After setting Caddyfile run this with docker-compose up -d to have fully functioning Netdata setup behind HTTP reverse proxy.

version: '3'
volumes:
caddy:
services:
caddy:
image: abiosoft/caddy
ports:
- 80:80
- 443:443
volumes:
- /opt/Caddyfile:/etc/Caddyfile
- $HOME/.caddy:/root/.caddy
environment:
ACME_AGREE: 'true'
netdata:
restart: always
hostname: netdata.example.org
image: netdata/netdata
cap_add:
- SYS_PTRACE
security_opt:
- apparmor:unconfined
volumes:
- netdatalib:/var/lib/netdata
- netdatacache:/var/cache/netdata
- /etc/passwd:/host/etc/passwd:ro
- /etc/group:/host/etc/group:ro
- /proc:/host/proc:ro
- /sys:/host/sys:ro
- /var/run/docker.sock:/var/run/docker.sock:ro
volumes:
netdatalib:
netdatacache:

Restrict access with basic auth

You can restrict access by following official caddy guide and adding lines to Caddyfile.

Publish a test image to your own repository

At Netdata, we provide multiple ways of testing your Docker images using your own repositories. You may either use the command line tools available or take advantage of our Travis CI infrastructure.

Inside Netdata organization, using Travis CI

To enable Travis CI integration on your own repositories (Docker and Github), you need to be part of the Netdata organization.

Once you have contacted the Netdata owners to setup you up on Github and Travis, execute the following steps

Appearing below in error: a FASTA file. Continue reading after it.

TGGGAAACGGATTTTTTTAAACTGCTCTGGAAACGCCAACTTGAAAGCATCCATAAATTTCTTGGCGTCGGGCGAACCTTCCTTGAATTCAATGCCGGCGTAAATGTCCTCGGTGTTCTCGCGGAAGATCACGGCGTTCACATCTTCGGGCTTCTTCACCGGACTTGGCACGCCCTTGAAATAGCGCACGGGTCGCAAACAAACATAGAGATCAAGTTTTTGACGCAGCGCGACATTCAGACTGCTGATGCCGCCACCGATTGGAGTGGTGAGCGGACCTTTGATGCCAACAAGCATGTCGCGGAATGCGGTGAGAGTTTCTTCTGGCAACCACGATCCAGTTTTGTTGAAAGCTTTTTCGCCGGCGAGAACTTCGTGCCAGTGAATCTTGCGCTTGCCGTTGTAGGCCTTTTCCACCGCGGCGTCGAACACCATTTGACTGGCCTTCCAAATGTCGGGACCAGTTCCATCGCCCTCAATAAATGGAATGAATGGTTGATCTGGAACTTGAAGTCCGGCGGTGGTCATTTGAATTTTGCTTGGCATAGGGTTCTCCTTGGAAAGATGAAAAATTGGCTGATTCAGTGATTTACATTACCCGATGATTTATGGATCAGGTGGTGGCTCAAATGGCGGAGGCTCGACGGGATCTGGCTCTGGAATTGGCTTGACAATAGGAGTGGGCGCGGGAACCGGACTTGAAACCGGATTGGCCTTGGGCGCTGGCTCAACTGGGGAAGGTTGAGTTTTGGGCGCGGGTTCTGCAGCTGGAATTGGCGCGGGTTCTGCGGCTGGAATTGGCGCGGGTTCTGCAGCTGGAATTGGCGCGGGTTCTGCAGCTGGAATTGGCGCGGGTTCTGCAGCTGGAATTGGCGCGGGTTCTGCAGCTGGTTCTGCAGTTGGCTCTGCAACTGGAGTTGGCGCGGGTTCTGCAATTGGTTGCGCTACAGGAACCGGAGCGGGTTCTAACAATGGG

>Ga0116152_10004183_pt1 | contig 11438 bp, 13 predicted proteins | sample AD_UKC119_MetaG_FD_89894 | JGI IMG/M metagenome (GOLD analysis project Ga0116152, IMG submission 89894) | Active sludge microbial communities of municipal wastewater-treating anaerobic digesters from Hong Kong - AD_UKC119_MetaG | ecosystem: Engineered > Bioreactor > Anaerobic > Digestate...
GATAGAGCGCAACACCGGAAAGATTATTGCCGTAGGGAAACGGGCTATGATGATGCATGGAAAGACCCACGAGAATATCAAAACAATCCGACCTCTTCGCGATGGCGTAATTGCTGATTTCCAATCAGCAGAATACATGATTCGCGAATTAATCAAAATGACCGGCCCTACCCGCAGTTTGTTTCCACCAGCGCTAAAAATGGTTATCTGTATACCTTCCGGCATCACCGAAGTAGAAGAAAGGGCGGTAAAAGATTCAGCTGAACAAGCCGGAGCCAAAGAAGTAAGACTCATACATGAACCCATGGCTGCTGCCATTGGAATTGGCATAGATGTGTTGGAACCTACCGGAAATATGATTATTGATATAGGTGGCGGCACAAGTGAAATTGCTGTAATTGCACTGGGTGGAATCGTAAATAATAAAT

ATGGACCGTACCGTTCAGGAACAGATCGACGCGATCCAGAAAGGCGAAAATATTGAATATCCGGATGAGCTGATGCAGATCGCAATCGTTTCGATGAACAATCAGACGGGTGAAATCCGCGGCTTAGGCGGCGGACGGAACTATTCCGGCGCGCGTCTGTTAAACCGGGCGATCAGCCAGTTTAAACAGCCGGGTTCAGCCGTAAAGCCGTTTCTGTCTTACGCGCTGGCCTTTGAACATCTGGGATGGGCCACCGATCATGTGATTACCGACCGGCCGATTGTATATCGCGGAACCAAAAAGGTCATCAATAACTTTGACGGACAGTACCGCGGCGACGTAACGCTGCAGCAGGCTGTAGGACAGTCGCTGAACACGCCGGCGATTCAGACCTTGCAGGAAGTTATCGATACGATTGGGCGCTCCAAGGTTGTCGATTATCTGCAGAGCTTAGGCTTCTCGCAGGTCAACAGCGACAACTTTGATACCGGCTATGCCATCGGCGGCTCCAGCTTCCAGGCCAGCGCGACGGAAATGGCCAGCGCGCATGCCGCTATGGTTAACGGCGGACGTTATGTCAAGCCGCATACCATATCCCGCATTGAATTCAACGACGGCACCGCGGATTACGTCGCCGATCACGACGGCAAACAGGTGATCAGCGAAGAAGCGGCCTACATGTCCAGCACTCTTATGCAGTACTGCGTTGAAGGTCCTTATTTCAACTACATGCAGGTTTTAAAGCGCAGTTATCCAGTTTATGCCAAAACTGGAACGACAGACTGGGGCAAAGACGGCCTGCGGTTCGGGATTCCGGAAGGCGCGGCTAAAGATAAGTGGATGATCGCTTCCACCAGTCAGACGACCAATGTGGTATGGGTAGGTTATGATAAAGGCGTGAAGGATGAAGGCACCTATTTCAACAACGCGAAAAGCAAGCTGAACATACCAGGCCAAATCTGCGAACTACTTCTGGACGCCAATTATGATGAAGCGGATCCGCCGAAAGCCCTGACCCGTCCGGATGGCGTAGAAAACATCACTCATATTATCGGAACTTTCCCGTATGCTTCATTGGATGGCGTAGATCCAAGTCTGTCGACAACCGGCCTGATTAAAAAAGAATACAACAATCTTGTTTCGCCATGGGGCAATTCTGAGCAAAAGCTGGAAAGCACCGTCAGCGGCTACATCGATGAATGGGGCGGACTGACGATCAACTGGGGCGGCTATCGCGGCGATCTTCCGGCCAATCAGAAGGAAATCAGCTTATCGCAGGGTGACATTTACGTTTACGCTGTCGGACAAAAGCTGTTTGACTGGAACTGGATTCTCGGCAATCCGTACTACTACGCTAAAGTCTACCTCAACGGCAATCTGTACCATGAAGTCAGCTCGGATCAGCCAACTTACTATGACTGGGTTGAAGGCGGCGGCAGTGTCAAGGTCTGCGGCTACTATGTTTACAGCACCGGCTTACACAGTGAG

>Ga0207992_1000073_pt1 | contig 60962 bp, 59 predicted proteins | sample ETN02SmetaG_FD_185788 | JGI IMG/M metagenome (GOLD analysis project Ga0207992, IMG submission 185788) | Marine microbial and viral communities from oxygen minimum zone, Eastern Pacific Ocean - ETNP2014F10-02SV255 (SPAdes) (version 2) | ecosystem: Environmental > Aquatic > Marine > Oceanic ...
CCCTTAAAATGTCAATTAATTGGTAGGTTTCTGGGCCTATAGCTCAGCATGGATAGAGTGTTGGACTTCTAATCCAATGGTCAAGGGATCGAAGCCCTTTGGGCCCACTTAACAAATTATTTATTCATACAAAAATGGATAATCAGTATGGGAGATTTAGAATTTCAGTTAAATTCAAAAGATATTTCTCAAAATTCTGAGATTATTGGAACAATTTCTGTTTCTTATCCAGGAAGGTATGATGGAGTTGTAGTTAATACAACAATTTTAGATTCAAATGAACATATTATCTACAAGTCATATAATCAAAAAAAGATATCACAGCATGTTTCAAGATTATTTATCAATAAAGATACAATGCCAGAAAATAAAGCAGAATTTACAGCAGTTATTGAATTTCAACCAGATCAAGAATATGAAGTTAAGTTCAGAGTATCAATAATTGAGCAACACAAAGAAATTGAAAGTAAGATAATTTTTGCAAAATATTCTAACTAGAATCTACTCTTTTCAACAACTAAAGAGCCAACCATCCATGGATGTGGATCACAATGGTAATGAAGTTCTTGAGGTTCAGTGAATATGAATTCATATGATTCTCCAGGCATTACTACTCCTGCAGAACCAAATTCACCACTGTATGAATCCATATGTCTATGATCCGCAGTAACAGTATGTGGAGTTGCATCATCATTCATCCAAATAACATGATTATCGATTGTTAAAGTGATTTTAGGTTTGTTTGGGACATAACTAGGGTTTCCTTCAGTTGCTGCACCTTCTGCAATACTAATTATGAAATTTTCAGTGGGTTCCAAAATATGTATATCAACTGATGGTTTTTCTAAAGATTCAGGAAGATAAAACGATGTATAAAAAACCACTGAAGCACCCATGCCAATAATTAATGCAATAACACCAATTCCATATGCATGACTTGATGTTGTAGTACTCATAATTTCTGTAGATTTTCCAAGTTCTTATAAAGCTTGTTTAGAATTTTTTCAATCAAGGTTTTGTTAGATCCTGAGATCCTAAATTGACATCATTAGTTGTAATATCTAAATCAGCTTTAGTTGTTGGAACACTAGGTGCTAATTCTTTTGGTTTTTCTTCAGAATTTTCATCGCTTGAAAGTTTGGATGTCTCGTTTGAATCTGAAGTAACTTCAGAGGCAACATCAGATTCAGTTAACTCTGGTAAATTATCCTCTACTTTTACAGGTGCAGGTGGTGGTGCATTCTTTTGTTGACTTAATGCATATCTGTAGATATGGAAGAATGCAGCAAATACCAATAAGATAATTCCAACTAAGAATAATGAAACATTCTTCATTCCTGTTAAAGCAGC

• Preparation

    • Have Netdata forked on your personal GitHub account
    • Get a GitHub token: Go to GitHub settings -> Developer Settings -> Personal access tokens, and generate a new token with full access to repo_hook, read-only access to admin:org, public_repo, repo_deployment, repo:status, and user:email settings enabled. This will be your GITHUB_TOKEN that is described later in the instructions, so keep it somewhere safe.
    • Contact the Netdata team and seek for permissions on https://scan.coverity.com should you require Travis to be able to push your forked code to coverity for analysis and report. Once you are setup, you should have your email you used in coverity and a token from them. These will be your COVERITY_SCAN_SUBMIT_EMAIL and COVERITY_SCAN_TOKEN that we will refer to later.
    • Have a valid Docker hub account, the credentials from this account will be your DOCKER_USERNAME and DOCKER_PWD mentioned later.
  • Setting up Travis CI for your own fork (Detailed instructions provided by Travis team here)

    • Login to travis with your own GITHUB credentials (There is Open Auth access)
    • Go to your profile settings, under repositories section and setup your Netdata fork to be built by Travis CI.
    • Once the repository has been setup, go to repository settings within Travis CI (usually under https://travis-ci.com/NETDATA_DEVELOPER/netdata/settings, where NETDATA_DEVELOPER is your GitHub handle), and select your desired settings.
  • While in Travis settings, under Netdata repository settings in the Environment Variables section, you need to add the following:

    • DOCKER_USERNAME and DOCKER_PWD variables so that Travis can login to your Docker Hub account and publish Docker images there.
    • REPOSITORY variable to NETDATA_DEVELOPER/netdata, where NETDATA_DEVELOPER is your GitHub handle again.
    • GITHUB_TOKEN variable with the token generated on the preparation step, for Travis workflows to function properly.
    • COVERITY_SCAN_SUBMIT_EMAIL and COVERITY_SCAN_TOKEN variables to enable Travis to submit your code for analysis to Coverity.

Having followed these instructions, your forked repository should be all set up for integration with Travis CI. Happy testing!

Last updated on